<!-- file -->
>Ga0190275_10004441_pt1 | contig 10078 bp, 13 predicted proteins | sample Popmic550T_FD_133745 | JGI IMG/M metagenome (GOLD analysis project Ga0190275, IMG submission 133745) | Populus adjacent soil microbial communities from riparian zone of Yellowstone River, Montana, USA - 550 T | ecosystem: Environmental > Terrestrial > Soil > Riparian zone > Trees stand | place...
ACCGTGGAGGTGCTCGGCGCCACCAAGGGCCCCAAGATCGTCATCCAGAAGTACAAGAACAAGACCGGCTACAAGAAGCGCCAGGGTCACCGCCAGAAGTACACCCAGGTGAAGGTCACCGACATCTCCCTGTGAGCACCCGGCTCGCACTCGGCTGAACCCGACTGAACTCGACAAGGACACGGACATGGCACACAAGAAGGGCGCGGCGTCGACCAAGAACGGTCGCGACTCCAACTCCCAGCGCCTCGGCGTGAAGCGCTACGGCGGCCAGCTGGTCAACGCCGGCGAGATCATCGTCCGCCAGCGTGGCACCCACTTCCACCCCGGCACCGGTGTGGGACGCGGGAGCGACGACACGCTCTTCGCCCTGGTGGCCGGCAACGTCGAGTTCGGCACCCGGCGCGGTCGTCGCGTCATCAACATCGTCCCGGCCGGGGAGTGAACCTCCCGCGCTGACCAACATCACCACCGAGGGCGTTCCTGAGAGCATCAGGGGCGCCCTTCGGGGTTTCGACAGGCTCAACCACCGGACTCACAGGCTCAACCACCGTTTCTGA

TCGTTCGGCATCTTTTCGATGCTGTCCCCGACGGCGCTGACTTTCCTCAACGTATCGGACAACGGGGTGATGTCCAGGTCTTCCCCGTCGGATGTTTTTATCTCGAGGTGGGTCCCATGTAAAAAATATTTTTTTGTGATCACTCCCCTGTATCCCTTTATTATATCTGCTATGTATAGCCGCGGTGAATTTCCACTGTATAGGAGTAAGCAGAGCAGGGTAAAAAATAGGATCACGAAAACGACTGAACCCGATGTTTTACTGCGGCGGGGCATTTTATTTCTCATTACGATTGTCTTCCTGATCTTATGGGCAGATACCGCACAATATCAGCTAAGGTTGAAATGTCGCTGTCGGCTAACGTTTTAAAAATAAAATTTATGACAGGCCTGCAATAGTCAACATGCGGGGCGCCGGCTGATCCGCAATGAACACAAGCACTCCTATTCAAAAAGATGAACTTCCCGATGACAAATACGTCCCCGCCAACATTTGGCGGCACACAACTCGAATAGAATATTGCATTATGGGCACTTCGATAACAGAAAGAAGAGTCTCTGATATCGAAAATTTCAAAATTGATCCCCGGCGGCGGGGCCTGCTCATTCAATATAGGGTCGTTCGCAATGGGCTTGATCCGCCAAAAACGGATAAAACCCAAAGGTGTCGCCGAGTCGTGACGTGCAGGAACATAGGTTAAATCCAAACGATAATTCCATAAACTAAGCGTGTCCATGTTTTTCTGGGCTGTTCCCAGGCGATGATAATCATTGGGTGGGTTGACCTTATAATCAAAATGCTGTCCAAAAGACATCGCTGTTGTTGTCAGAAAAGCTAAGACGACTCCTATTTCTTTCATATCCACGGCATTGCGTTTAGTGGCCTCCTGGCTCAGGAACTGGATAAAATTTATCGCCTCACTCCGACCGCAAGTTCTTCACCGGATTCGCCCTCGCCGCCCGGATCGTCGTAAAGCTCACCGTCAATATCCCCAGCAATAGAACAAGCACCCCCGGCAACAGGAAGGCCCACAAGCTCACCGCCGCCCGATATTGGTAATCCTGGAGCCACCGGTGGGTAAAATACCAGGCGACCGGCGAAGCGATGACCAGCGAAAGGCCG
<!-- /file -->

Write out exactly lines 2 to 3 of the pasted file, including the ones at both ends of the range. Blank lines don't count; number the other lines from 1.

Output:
ACCGTGGAGGTGCTCGGCGCCACCAAGGGCCCCAAGATCGTCATCCAGAAGTACAAGAACAAGACCGGCTACAAGAAGCGCCAGGGTCACCGCCAGAAGTACACCCAGGTGAAGGTCACCGACATCTCCCTGTGAGCACCCGGCTCGCACTCGGCTGAACCCGACTGAACTCGACAAGGACACGGACATGGCACACAAGAAGGGCGCGGCGTCGACCAAGAACGGTCGCGACTCCAACTCCCAGCGCCTCGGCGTGAAGCGCTACGGCGGCCAGCTGGTCAACGCCGGCGAGATCATCGTCCGCCAGCGTGGCACCCACTTCCACCCCGGCACCGGTGTGGGACGCGGGAGCGACGACACGCTCTTCGCCCTGGTGGCCGGCAACGTCGAGTTCGGCACCCGGCGCGGTCGTCGCGTCATCAACATCGTCCCGGCCGGGGAGTGAACCTCCCGCGCTGACCAACATCACCACCGAGGGCGTTCCTGAGAGCATCAGGGGCGCCCTTCGGGGTTTCGACAGGCTCAACCACCGGACTCACAGGCTCAACCACCGTTTCTGA

TCGTTCGGCATCTTTTCGATGCTGTCCCCGACGGCGCTGACTTTCCTCAACGTATCGGACAACGGGGTGATGTCCAGGTCTTCCCCGTCGGATGTTTTTATCTCGAGGTGGGTCCCATGTAAAAAATATTTTTTTGTGATCACTCCCCTGTATCCCTTTATTATATCTGCTATGTATAGCCGCGGTGAATTTCCACTGTATAGGAGTAAGCAGAGCAGGGTAAAAAATAGGATCACGAAAACGACTGAACCCGATGTTTTACTGCGGCGGGGCATTTTATTTCTCATTACGATTGTCTTCCTGATCTTATGGGCAGATACCGCACAATATCAGCTAAGGTTGAAATGTCGCTGTCGGCTAACGTTTTAAAAATAAAATTTATGACAGGCCTGCAATAGTCAACATGCGGGGCGCCGGCTGATCCGCAATGAACACAAGCACTCCTATTCAAAAAGATGAACTTCCCGATGACAAATACGTCCCCGCCAACATTTGGCGGCACACAACTCGAATAGAATATTGCATTATGGGCACTTCGATAACAGAAAGAAGAGTCTCTGATATCGAAAATTTCAAAATTGATCCCCGGCGGCGGGGCCTGCTCATTCAATATAGGGTCGTTCGCAATGGGCTTGATCCGCCAAAAACGGATAAAACCCAAAGGTGTCGCCGAGTCGTGACGTGCAGGAACATAGGTTAAATCCAAACGATAATTCCATAAACTAAGCGTGTCCATGTTTTTCTGGGCTGTTCCCAGGCGATGATAATCATTGGGTGGGTTGACCTTATAATCAAAATGCTGTCCAAAAGACATCGCTGTTGTTGTCAGAAAAGCTAAGACGACTCCTATTTCTTTCATATCCACGGCATTGCGTTTAGTGGCCTCCTGGCTCAGGAACTGGATAAAATTTATCGCCTCACTCCGACCGCAAGTTCTTCACCGGATTCGCCCTCGCCGCCCGGATCGTCGTAAAGCTCACCGTCAATATCCCCAGCAATAGAACAAGCACCCCCGGCAACAGGAAGGCCCACAAGCTCACCGCCGCCCGATATTGGTAATCCTGGAGCCACCGGTGGGTAAAATACCAGGCGACCGGCGAAGCGATGACCAGCGAAAGGCCG